6. TrueOS Pico™¶
As a result of TrueOS using OpenRC and other changes, an update to these instructions, especially server initialization, is forthcoming.
TrueOS Pico™ is an initiative to connect multiple small ARM device thin clients to a single TrueOS® system. Similar to the SysAdm™ project, TrueOS Pico™ utilizes two primary pieces of software: Pico Server™ and Pico Client™.
The goal for the TrueOS Pico™ is to provide a low-cost solution for users who wish to have a central server provide resources to multiple low-cost, low-power systems. In effect, TrueOS Pico™ allows one system to provide all the processing power and graphical “muscle” for as many computers the user wishes to add on the network. For example, three or four users can log into their thin clients and open utilities, browse the Internet, or even play games while one central server dynamically provides the needed resources for each of these tasks.
Pico Server™ is available through pkg and in AppCafe®. Configure the server software before downloading the client software or initializing the Pico Client™.
To download the Pico Client™ software, visit the TrueOS®
download page. A separate computer
is required to unpack and transfer the
.img file to a microSD
card for insertion into the thin client.
Currently, the TrueOS Pico™ software is functional for TrueOS® and the Raspberry Pi 2 model B v1.1. The bulk of development efforts are being directed toward ensuring graphics and sound functionality. Future development goals include supporting a wider variety of ARM devices and potential thin clients, and building cross-platform support for the server software.
6.1. TrueOS Pico™ Initialization¶
To create a TrueOS Pico™ network, several elements are required:
- A TrueOS® system with both an internet and local network connection to download the necessary files and be used as the Pico Server™. For this system, it is recommended to use strong hardware to provide the smoothest experience for each connected client.
For best performance, it is recommended to have wired network connections from the Pico Server™ to all connected clients.
- An ARM device to act as the thin client (as many as the user wants or the server can support). Currently, only the Raspberry Pi 2 model B v1.1 is supported, with up to five simultaneous connections on one Pico Server™.
- A microSD card for each thin client.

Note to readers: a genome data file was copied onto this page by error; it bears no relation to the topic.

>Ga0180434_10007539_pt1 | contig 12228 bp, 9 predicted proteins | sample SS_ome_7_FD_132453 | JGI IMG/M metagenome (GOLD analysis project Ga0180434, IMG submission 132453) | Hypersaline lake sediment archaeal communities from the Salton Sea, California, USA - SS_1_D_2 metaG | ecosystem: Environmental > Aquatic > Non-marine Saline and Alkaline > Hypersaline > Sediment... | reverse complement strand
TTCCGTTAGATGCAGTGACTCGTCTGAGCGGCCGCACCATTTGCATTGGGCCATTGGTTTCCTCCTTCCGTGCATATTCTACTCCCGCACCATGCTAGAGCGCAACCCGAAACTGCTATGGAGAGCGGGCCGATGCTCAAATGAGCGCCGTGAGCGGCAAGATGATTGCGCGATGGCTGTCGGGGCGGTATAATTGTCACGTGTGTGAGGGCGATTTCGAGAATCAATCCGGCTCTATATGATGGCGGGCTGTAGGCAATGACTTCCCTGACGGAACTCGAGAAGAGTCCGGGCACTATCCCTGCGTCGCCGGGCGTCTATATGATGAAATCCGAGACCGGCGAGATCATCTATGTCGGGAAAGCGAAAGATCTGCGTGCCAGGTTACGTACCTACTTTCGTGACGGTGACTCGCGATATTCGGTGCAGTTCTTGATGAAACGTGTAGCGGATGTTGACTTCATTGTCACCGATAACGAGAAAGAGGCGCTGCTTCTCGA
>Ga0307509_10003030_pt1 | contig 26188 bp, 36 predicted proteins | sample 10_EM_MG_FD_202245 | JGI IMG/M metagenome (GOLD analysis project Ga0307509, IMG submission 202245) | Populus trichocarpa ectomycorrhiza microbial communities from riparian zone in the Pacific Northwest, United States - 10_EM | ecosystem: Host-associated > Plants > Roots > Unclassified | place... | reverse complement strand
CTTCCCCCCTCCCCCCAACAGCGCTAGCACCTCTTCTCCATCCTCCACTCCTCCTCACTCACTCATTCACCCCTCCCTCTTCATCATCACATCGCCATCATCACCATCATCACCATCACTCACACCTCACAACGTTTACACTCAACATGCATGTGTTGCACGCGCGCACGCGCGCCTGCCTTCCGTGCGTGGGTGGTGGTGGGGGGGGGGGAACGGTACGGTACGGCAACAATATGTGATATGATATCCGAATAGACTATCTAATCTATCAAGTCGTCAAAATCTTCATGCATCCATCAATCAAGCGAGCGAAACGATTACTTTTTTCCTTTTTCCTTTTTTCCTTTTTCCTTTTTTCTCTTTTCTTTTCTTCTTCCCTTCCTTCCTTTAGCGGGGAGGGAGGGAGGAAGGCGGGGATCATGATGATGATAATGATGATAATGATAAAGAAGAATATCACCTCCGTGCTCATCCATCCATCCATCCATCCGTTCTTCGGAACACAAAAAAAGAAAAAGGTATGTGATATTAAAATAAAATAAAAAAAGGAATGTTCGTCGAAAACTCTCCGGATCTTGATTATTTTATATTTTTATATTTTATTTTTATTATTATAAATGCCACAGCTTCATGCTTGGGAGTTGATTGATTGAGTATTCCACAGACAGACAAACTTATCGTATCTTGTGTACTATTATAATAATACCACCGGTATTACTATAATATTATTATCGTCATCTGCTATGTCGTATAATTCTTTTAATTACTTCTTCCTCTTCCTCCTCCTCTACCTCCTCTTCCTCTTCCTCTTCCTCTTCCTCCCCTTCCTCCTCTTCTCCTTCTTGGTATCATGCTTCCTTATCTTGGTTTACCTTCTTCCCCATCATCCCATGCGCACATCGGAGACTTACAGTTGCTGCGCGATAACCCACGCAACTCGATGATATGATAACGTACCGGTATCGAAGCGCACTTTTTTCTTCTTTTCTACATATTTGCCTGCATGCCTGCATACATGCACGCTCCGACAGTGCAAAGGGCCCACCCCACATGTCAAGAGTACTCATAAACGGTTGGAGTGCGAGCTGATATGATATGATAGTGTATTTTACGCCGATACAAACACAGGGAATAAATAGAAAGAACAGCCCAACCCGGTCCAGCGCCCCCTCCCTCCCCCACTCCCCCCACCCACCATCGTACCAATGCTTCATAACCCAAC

Using a microSD card larger than 4 GB in size is largely unnecessary, as the server stores almost all created data.
- Adapter or connector for microSD cards to connect to the Pico Server™ (Ex. a USB to microSD card reader).
Each thin client will need:
- HDMI monitor. Currently, 1920x1080 is the maximum supported resolution and the monitor should have integrated speakers for audio to function properly.
- Network cable.
- USB mouse.
- USB keyboard.
- Power adapter.
Once all these components are assembled, it’s time to configure the Pico Server™.
6.2. Pico Server™¶
Installing and configuring the Pico Server™ is done via the command prompt, with superuser permissions (su or sudo <rest of command>). Open a terminal and download the Pico Server™ package with sudo pkg install picoserver (also available in AppCafe®). Next, enable the Pico Server™ using sysrc -f /etc/rc.conf picoserver_enable=yes. Finally, start the Pico Server™ with service picoserver start.
These commands will ensure the Pico Server™ automatically starts and remains active when the system is booted. Type picoserver onestart to run the server for the current session only.
Once the Pico Server™ starts, a new
picoserver.ini file is created on
the system, found in
holds the initialization settings for the Pico Server™ and has three sections,
seen in Table 6.2.1:
The Configuration Settings Table will expand
as more options are developed and added to
Set the compression setting to any number from 1 to 9. The default setting is recommended as turning up the compression can introduce performance issues on the Pico Client™.
Pico uses Virtual GL (vgl) for graphics hardware acceleration. VGL works with any OpenGL supported graphics card, but Nvidia cards are generally recommended at this time.
Turning on VGL may introduce security vulnerabilities on a network with untrusted clients.
If the server does not support video acceleration or to avoid any
potential security vulnerabilities on the Pico network, edit
picoserver.ini and change enablevgl= to false.
Currently, audio only functions over the HDMI connection port on the Raspberry Pi, meaning audio will only work on monitors with built-in audio capabilities. Change true to false to disable all audio.